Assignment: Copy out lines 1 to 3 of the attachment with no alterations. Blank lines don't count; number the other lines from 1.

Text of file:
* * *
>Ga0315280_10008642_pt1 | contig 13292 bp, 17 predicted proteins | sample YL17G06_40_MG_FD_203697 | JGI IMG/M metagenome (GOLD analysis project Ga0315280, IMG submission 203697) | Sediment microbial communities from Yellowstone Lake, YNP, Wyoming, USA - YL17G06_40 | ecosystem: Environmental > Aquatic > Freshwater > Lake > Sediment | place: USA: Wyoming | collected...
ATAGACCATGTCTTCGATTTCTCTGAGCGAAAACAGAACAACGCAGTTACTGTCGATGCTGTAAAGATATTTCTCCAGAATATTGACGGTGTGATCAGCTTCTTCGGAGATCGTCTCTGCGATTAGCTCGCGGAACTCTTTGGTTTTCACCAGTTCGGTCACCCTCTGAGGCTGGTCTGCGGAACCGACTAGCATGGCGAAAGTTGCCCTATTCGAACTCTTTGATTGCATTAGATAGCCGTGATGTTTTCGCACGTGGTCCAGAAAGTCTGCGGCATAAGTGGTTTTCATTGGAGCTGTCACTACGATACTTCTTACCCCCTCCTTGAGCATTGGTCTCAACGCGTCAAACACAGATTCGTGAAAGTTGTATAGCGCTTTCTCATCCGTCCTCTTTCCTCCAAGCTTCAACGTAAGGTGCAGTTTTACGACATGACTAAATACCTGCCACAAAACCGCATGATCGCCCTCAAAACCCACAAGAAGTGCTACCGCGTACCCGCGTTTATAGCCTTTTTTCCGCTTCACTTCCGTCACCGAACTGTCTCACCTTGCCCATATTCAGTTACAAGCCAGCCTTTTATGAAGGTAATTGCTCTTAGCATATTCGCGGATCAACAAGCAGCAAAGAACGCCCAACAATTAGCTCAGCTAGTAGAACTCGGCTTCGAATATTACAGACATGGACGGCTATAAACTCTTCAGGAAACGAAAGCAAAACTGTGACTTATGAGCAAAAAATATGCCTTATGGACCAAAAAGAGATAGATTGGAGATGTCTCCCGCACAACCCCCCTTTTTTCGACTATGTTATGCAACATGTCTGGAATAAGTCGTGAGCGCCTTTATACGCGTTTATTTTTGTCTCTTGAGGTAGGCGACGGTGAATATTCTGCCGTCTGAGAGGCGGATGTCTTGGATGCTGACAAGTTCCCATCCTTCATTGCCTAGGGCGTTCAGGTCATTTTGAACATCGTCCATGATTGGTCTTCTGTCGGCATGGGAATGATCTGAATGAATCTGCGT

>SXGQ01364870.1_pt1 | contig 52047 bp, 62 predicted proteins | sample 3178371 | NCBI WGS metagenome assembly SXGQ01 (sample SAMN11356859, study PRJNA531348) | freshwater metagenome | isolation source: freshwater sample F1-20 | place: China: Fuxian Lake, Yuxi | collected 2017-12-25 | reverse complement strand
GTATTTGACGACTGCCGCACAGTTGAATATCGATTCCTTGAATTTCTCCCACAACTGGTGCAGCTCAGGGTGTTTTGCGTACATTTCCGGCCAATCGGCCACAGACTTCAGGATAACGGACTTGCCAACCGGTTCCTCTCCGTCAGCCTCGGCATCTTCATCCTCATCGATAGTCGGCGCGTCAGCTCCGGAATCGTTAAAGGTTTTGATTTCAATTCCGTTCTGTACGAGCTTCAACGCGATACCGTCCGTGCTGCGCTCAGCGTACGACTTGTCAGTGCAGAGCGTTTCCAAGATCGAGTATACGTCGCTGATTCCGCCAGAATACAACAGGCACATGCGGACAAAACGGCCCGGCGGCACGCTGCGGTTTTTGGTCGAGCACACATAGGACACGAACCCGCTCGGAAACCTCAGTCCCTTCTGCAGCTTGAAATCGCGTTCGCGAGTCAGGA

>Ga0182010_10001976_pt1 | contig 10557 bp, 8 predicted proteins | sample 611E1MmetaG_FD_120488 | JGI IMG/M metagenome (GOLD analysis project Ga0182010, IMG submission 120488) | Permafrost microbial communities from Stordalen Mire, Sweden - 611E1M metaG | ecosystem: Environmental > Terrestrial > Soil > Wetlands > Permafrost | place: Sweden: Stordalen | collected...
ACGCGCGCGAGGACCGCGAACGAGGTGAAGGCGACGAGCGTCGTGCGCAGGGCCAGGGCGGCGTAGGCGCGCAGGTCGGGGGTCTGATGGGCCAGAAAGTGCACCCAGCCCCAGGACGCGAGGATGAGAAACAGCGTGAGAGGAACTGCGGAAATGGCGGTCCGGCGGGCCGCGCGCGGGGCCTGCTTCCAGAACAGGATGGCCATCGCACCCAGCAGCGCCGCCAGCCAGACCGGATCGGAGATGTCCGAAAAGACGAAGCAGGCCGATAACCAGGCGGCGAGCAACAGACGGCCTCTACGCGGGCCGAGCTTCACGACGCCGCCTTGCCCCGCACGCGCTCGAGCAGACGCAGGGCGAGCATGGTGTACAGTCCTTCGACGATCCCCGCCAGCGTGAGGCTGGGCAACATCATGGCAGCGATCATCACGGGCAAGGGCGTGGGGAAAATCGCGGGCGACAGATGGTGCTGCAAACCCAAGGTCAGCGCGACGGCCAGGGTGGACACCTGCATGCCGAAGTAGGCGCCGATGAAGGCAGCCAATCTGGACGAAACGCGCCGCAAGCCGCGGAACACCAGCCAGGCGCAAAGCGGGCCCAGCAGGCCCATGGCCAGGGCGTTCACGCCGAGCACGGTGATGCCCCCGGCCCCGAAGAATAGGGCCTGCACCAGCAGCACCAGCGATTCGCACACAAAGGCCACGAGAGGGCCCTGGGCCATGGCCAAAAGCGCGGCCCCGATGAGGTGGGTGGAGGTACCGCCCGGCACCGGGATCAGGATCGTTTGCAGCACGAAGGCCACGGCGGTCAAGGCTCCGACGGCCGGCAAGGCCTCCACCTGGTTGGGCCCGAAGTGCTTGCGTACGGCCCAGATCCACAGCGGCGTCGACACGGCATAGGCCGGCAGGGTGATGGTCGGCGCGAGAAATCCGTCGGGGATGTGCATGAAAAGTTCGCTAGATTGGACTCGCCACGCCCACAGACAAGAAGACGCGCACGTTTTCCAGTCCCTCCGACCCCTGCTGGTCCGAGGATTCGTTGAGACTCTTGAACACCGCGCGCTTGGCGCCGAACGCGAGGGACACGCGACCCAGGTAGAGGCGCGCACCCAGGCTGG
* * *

>Ga0315280_10008642_pt1 | contig 13292 bp, 17 predicted proteins | sample YL17G06_40_MG_FD_203697 | JGI IMG/M metagenome (GOLD analysis project Ga0315280, IMG submission 203697) | Sediment microbial communities from Yellowstone Lake, YNP, Wyoming, USA - YL17G06_40 | ecosystem: Environmental > Aquatic > Freshwater > Lake > Sediment | place: USA: Wyoming | collected...
ATAGACCATGTCTTCGATTTCTCTGAGCGAAAACAGAACAACGCAGTTACTGTCGATGCTGTAAAGATATTTCTCCAGAATATTGACGGTGTGATCAGCTTCTTCGGAGATCGTCTCTGCGATTAGCTCGCGGAACTCTTTGGTTTTCACCAGTTCGGTCACCCTCTGAGGCTGGTCTGCGGAACCGACTAGCATGGCGAAAGTTGCCCTATTCGAACTCTTTGATTGCATTAGATAGCCGTGATGTTTTCGCACGTGGTCCAGAAAGTCTGCGGCATAAGTGGTTTTCATTGGAGCTGTCACTACGATACTTCTTACCCCCTCCTTGAGCATTGGTCTCAACGCGTCAAACACAGATTCGTGAAAGTTGTATAGCGCTTTCTCATCCGTCCTCTTTCCTCCAAGCTTCAACGTAAGGTGCAGTTTTACGACATGACTAAATACCTGCCACAAAACCGCATGATCGCCCTCAAAACCCACAAGAAGTGCTACCGCGTACCCGCGTTTATAGCCTTTTTTCCGCTTCACTTCCGTCACCGAACTGTCTCACCTTGCCCATATTCAGTTACAAGCCAGCCTTTTATGAAGGTAATTGCTCTTAGCATATTCGCGGATCAACAAGCAGCAAAGAACGCCCAACAATTAGCTCAGCTAGTAGAACTCGGCTTCGAATATTACAGACATGGACGGCTATAAACTCTTCAGGAAACGAAAGCAAAACTGTGACTTATGAGCAAAAAATATGCCTTATGGACCAAAAAGAGATAGATTGGAGATGTCTCCCGCACAACCCCCCTTTTTTCGACTATGTTATGCAACATGTCTGGAATAAGTCGTGAGCGCCTTTATACGCGTTTATTTTTGTCTCTTGAGGTAGGCGACGGTGAATATTCTGCCGTCTGAGAGGCGGATGTCTTGGATGCTGACAAGTTCCCATCCTTCATTGCCTAGGGCGTTCAGGTCATTTTGAACATCGTCCATGATTGGTCTTCTGTCGGCATGGGAATGATCTGAATGAATCTGCGT

>SXGQ01364870.1_pt1 | contig 52047 bp, 62 predicted proteins | sample 3178371 | NCBI WGS metagenome assembly SXGQ01 (sample SAMN11356859, study PRJNA531348) | freshwater metagenome | isolation source: freshwater sample F1-20 | place: China: Fuxian Lake, Yuxi | collected 2017-12-25 | reverse complement strand